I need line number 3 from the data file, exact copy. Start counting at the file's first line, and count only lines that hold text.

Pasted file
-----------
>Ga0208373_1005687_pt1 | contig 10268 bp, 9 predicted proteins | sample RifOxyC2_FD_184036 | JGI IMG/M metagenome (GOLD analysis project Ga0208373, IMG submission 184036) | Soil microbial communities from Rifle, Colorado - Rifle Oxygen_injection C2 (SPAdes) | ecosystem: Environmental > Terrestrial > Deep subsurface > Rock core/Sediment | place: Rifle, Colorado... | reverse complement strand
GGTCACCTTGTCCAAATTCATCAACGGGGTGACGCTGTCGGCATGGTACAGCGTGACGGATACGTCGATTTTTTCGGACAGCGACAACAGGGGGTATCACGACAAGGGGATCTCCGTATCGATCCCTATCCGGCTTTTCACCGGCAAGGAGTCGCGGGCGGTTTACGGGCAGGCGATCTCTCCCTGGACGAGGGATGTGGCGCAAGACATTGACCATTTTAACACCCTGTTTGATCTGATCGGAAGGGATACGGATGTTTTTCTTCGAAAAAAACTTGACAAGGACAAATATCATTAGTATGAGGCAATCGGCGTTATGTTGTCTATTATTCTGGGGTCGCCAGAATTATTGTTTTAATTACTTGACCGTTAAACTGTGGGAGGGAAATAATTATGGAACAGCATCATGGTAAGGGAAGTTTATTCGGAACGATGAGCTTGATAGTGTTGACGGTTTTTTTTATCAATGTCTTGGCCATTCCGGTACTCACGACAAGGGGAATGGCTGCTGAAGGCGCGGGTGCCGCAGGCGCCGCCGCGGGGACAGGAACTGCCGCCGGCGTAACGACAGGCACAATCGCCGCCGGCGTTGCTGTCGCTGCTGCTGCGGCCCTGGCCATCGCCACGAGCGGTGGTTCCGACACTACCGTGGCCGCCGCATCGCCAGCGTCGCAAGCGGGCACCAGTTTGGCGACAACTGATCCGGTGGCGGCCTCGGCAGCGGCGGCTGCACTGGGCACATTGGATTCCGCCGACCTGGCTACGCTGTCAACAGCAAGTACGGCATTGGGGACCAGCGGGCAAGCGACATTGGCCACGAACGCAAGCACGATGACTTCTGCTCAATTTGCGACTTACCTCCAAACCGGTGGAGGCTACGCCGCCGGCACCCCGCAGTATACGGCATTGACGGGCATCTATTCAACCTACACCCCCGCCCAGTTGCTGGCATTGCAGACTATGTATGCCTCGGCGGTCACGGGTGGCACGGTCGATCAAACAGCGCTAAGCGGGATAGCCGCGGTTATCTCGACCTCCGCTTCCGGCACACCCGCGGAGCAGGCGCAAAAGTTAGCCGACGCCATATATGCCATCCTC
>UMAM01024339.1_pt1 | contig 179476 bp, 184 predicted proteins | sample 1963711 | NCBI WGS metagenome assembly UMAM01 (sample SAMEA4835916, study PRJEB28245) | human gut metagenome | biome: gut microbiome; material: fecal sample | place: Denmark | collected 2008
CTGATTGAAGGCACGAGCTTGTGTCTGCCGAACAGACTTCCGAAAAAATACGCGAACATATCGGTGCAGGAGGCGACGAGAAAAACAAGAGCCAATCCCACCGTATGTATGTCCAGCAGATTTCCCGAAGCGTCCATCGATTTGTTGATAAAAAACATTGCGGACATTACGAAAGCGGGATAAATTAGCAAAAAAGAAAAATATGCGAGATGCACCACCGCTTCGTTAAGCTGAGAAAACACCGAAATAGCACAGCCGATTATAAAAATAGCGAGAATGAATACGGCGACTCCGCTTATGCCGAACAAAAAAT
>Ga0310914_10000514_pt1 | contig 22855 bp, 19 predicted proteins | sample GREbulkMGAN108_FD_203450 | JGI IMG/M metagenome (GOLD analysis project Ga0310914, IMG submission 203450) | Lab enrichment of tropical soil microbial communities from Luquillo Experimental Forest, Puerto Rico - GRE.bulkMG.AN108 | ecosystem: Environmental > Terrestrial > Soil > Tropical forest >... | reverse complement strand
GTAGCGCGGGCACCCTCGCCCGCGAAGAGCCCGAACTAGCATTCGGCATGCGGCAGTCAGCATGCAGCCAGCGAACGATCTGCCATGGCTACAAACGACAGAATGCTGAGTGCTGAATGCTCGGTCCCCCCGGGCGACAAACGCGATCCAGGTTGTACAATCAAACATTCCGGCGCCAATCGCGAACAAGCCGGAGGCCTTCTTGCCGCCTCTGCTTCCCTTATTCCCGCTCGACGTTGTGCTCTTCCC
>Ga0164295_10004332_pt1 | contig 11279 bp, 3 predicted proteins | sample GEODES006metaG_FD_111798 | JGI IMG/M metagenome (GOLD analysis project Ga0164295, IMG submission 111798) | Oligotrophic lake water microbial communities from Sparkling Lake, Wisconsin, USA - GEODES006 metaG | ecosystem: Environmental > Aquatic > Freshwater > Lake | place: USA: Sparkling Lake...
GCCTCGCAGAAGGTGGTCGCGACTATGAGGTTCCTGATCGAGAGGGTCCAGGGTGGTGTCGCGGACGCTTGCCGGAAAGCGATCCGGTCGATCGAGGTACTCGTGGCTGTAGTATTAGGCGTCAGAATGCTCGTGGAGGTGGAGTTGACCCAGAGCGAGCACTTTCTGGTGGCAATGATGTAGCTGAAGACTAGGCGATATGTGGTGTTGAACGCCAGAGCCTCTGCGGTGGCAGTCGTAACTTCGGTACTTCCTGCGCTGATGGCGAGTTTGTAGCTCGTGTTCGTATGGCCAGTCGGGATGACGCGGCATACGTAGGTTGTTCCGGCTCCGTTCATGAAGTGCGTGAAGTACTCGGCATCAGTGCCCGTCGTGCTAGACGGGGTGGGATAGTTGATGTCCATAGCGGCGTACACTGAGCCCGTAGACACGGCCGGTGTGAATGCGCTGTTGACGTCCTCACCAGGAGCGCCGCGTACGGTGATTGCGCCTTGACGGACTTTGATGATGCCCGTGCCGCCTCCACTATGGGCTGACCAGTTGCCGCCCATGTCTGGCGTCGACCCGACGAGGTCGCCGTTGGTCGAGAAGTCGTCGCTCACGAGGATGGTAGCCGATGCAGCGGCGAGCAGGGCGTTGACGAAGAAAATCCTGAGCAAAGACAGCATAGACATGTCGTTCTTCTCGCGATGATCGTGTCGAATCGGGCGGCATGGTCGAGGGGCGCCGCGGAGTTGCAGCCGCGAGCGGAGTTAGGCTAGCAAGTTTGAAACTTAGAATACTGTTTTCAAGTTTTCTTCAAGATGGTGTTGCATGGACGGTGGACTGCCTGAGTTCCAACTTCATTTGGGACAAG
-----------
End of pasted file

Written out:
>UMAM01024339.1_pt1 | contig 179476 bp, 184 predicted proteins | sample 1963711 | NCBI WGS metagenome assembly UMAM01 (sample SAMEA4835916, study PRJEB28245) | human gut metagenome | biome: gut microbiome; material: fecal sample | place: Denmark | collected 2008